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Links 1 through 10 of 27 by Tom Armitage tagged review

"Craig Raine’s Heartbreak is a novel in the sense in which Eton is a school near Slough. The description is true but misleading. It is really a collection of short stories, loosely linked by the topic announced in the title; but perhaps because the English are said to be averse to buying such volumes, the publishers have represented it as a novel, rather as Jedward are represented as singers." Yes, this has got a lot of coverage (mainly for that opening sentence) but it's still a powerful piece of criticism from Eagleton.

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"I suppose there are multitudes of people to be 'drawn' by promising to show them what the city of a hundred years hence will be like. It was, I thought, an unresponsive audience, and I heard no comments. I could not tell from their bearing whether they believed that Metropolis was really a possible forecast or no. I do not know whether they thought that the film was hopelessly silly or the future of mankind hopelessly silly. But it must have been one thing or the other." He did not like it too much.

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"For 16 days I lived with it strapped to me as I climbed through the valleys of central Nepal up to Annapurna Base Camp at 4,200 meters." Wonderful review of the GF1, framed as a travelogue, with real photographs. I'd be quite happy if all camera reviews looked like this.

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"To extend the "director" metaphor, Left 4 Dead's AI Director was a bit like Alfred Hitchcock: a master of suspense. Left 4 Dead 2's AI Director (dubbed AI Director 2.0, conveniently enough) is perhaps from a younger generation of "torture porn" filmmakers. In place of suspense is sheer brutality and instead of tiptoeing along the precipice of failure, you're pushed over. And over. And over." Much as I'm enjoying L4D2, I think this is an appropriate metaphor: it's not just that it's hard, it's that it's *relentless*; the suspense of L4D is missing a bit.

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"Using a simple correlation scale comparing marketing spend and sales against Metacritic rating and sales, Divnich found that marketing influenced game revenue “three times more than game scores”... “There is no compelling reason to focus on quality, you should literally just spend that money and time on marketing.”" I'm not sure he's suggesting this is a /good/ thing, but he is pointing out that it's what the numbers say. It's still depressing.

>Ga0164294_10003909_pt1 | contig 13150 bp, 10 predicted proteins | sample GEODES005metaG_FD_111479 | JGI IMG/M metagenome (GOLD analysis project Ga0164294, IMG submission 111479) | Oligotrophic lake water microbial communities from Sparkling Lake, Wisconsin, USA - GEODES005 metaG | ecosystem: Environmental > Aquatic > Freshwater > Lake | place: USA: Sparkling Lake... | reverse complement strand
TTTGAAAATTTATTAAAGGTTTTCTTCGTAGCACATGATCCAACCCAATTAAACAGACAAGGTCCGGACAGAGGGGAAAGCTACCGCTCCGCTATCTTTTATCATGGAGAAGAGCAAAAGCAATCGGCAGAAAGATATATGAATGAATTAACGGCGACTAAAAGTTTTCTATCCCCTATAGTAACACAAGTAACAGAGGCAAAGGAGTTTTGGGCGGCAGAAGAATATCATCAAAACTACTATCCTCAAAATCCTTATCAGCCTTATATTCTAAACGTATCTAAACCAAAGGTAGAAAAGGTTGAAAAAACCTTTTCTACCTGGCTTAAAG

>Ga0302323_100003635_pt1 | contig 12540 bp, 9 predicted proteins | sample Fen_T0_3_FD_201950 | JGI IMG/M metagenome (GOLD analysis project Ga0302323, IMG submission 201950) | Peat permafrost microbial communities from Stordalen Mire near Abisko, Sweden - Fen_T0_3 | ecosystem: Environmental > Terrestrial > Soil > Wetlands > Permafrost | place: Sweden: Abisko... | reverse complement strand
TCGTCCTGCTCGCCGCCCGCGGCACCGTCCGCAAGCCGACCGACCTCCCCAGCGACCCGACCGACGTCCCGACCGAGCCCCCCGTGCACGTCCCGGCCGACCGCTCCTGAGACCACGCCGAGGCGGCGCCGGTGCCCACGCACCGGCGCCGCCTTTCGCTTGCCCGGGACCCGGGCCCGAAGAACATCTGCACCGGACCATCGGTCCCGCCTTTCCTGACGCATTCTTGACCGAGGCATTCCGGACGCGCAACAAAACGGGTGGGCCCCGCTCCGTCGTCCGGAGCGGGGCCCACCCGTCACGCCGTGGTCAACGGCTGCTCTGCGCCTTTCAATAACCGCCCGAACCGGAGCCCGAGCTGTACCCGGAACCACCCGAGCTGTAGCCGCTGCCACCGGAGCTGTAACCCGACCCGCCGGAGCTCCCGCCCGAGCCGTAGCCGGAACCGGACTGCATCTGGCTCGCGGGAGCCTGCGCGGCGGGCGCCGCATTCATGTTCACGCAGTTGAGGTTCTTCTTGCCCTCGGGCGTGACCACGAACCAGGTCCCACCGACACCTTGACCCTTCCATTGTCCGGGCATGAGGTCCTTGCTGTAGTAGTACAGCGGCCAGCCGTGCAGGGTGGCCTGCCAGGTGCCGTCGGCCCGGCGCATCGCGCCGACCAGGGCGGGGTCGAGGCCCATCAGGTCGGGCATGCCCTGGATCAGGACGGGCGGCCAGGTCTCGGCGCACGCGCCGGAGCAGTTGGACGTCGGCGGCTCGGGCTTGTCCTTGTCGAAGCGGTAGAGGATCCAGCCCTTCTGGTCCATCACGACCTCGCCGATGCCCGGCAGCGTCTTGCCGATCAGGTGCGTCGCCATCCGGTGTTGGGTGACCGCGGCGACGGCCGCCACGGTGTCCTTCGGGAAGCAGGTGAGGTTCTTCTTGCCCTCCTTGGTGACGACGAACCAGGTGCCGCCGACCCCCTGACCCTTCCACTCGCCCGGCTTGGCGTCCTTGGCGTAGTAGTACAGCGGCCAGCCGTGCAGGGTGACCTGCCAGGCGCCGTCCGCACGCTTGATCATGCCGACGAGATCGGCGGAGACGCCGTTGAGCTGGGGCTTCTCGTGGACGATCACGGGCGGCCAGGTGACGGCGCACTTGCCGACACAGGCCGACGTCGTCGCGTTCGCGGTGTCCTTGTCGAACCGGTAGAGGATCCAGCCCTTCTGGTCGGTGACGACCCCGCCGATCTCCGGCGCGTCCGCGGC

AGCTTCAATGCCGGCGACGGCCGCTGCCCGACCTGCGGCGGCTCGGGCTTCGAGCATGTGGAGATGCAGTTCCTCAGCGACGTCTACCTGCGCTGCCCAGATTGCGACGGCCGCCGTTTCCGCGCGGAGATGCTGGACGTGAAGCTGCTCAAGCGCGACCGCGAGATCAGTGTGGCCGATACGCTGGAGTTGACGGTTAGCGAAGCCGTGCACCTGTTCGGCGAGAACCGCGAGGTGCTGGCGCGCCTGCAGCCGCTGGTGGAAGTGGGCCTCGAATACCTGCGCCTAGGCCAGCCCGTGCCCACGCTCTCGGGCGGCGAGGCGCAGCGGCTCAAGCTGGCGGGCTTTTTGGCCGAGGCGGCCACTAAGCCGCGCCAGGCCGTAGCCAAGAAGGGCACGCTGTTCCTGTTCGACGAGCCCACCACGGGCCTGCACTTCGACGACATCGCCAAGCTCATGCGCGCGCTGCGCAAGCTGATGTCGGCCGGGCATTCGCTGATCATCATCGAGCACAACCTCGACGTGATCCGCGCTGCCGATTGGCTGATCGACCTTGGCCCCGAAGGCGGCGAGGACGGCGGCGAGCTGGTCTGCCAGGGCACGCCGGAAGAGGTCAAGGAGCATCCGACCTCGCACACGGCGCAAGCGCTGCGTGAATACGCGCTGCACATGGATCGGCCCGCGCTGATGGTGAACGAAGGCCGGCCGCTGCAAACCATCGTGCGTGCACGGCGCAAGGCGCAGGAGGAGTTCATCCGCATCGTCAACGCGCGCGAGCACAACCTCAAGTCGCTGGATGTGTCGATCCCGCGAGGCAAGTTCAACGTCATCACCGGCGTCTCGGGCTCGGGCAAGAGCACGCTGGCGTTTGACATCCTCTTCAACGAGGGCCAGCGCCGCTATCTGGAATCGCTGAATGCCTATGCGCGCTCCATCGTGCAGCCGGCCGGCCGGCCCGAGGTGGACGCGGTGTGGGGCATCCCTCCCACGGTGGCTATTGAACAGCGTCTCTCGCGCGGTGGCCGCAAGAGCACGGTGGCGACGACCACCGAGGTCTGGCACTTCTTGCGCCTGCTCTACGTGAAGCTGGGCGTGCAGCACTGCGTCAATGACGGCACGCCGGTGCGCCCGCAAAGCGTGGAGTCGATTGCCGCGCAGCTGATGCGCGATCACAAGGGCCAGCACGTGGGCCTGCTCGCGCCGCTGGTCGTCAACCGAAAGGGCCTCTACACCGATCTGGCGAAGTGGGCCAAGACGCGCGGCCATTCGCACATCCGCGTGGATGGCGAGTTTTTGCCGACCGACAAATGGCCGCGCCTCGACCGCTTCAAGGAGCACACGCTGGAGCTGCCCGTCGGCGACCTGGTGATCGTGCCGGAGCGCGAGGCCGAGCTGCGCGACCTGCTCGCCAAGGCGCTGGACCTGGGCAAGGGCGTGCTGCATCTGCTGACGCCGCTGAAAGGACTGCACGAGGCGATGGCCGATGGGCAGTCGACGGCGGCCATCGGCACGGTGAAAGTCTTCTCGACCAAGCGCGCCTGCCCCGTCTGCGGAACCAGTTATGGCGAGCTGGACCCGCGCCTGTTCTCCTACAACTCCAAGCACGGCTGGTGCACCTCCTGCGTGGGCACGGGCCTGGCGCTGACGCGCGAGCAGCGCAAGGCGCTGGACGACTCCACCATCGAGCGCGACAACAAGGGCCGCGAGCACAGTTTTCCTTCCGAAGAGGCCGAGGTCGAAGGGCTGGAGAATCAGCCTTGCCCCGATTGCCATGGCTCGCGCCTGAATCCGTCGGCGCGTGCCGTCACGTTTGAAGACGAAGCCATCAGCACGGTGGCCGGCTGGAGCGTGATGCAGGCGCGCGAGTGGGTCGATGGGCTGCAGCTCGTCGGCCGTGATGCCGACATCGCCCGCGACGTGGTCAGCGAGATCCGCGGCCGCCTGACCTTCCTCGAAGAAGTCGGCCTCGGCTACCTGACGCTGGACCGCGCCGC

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"So, to sum up: Transformers: Revenge Of The Fallen is one of the greatest achievements in the history of cinema, if not the greatest. You could easily argue that cinema, as an artform, has all been leading up to this. It will destabilize your limbic system, probably forever, and make you doubt the solidity of your surroundings. Generations of auteurs have struggled, in vain, to create a cinematic experience as overwhelming, and as liberating, as ROTF." This review is, essentially, amazing, and has elevated ROTF to a must-see for me.

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I was a little excited from the ongoing Offworld love in, but Oli Welsh's review suddenly makes me insanely excited about Keita Takahashi's new plaything. Why is it that all the reasons for me wanting a £300 PS3 are £3 PSN titles?

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"...while there will no doubt be a small but vociferous core of Third Strike veterans who cry foul over the series' apparent simplification, they will be vastly outnumbered by those players who get to fall in love again with the Street Fighter of their youth: one that's easy to pick up and play, yet near-impossible to master. As a result this is, in almost every way that matters, the perfect Street Fighter." Very excited. Very, very excited.

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Gerard Way reviews Left 4 Dead on My Chemical Romance's (totally excellent) blog.

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"Yes, it's true that at no time while playing Prince of Persia did I feel any of the frustration that I felt on a regular basis in Mirror's Edge. But neither did I ever feel the joy of doing something right, of stringing together a perfect series of vaults and wall-runs and feeling like it was based on my own skill. Can one exist without the other? Is it impossible to create joy without difficulty? I don't know. But Prince of Persia lost something significant." I'm a bit worried about the new Prince, especially having read this; the challenge/reward balance is hugely important to it as a series, especially since the marvellous Sands of Time. Also, more worryingly: are developers shying away from letting players fail any more?

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